Via TypoJournal’s Twitter feed, I just learned that Hessian Secretary of State Kramer has presented Professor Hermann Zapf with the Order of Merit of the Federal Republic of Germany, commonly referred to in German as the Bundesverdienstkreuz, or Federal Cross of Merit. This means that Prof. Zapf has received one of his nation’s highest civic recognitions. Below is my translation of the press release from the Hessian government. Hessen, or Hesse in English, is one of the 16 states that makes up the Federal Republic of Germany. Prof. Zapf resides in Darmstadt, a city in the southern portion of that state.
Outstanding contributions to the development of typefaces
Wiesbaden: For his achievements as a world renowned calligrapher and typographer, Prof. Hermann Zapf has been awarded with the Order of Merit of the Federal Republic of Germany (Cross of Merit, First Class). During the presentation of the medal at State Minister President’s villa, Hessian Secretary of State for the Ministry for Science and Art Gerd Kramer stated, “You have made exceptional contributions to the development of typefaces, and your trend-setting publications have been translated into 18 languages, in whole or in part.” He also recalled a specific commission that Prof. Zapf undertook as a calligrapher in 1960, when he wrote out the Preamble of the Charter of the United Nations in four languages for the Pierpont Morgan Library in New York.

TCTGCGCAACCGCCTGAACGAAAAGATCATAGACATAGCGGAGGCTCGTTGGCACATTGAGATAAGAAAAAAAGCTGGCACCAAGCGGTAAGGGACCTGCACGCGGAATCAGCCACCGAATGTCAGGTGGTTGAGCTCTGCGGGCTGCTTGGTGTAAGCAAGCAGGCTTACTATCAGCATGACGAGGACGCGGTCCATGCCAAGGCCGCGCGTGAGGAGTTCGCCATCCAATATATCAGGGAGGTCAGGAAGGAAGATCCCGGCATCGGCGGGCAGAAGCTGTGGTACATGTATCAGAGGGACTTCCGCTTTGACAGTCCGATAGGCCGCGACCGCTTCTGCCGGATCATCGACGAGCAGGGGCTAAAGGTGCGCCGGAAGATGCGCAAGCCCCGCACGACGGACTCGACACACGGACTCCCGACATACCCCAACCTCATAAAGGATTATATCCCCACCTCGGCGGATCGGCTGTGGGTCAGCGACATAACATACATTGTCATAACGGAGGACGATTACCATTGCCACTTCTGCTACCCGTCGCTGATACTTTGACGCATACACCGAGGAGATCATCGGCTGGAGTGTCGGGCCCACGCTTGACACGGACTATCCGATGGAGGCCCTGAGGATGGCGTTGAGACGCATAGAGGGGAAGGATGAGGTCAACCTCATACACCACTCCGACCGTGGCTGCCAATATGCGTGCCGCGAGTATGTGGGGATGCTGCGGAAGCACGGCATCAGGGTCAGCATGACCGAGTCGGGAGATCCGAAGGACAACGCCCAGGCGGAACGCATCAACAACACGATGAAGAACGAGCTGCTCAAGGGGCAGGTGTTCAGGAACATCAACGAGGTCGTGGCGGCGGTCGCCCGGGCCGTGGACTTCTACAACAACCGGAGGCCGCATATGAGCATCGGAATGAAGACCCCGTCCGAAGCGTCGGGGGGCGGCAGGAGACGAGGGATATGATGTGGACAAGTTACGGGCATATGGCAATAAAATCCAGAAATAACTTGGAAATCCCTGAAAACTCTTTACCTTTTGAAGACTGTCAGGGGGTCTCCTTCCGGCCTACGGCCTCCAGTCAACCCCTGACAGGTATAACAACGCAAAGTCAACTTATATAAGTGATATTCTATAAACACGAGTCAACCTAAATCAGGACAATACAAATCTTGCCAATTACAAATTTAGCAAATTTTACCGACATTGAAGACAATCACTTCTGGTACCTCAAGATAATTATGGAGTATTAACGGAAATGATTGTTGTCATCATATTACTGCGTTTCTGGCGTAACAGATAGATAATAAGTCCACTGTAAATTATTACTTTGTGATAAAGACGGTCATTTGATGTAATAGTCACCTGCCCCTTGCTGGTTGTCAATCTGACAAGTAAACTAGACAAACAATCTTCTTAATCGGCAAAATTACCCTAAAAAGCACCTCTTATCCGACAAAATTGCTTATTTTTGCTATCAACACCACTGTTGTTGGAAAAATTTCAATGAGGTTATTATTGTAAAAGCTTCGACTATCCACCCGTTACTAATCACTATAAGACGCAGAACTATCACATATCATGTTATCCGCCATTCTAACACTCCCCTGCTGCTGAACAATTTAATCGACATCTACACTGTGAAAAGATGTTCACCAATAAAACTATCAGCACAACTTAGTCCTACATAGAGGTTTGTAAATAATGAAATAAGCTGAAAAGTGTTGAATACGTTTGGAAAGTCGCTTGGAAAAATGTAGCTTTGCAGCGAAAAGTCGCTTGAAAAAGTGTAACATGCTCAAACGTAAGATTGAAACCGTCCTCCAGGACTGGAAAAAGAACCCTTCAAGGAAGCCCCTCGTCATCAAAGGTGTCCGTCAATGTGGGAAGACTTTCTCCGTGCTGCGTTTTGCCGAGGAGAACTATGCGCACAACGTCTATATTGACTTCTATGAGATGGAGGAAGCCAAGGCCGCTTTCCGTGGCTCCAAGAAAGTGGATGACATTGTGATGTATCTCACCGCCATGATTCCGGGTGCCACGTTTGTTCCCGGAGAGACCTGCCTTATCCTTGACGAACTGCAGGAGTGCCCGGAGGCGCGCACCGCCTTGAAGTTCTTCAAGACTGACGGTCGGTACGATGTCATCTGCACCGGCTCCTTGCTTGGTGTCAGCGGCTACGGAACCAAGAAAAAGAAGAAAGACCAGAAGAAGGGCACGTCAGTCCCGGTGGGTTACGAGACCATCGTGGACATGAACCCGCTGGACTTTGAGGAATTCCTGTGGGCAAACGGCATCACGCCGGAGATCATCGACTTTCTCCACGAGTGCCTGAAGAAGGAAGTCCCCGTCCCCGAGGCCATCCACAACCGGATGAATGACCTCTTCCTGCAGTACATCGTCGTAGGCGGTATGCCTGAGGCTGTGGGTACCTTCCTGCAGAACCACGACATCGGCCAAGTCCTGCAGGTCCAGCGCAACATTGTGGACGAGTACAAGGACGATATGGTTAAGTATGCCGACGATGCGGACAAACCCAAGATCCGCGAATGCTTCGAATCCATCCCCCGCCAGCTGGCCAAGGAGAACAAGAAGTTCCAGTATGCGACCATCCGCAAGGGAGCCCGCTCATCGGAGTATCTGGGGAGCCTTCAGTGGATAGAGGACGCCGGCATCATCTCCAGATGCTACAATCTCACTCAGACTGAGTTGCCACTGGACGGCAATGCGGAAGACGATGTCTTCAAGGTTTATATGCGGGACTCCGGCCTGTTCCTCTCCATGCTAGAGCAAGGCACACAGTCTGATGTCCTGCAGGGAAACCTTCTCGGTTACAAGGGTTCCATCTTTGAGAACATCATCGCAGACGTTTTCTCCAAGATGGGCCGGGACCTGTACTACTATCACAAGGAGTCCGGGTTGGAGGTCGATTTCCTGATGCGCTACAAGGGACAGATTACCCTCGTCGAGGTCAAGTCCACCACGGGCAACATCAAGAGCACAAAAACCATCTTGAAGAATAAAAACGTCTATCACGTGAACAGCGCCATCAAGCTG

Hermann Zapf was born in 1918 in Nuremberg. In 1956, he began working as a freelance graphic designer and calligrapher in Frankfurt. His clients included many publishers, for whom he designed books. From 1972 to 1981, he was a lecturer at the Technical University of Darmstadt, then called the Technische Hochschule. In 1976, he had received the world’s first chair of “Typographic Computer Programs” at the Rochester Institute of Technology in New York State. He has designed more than 200 fonts, and significantly influenced the development of typeface design. In 1999, he cofounded the nonprofit association “Graphic Workshop for Technology and Art, Offenbach am Main e.V.,” which he continues to support with great dedication and expert advice.
Almost all of Hermann Zapf’s digital typefaces are available via Linotype. I had the honor of translating a few texts for Prof. Zapf a few years ago. My favorite Prof. Zapf typefaces changes regularly; at the moment, it is probably URW Grotesk.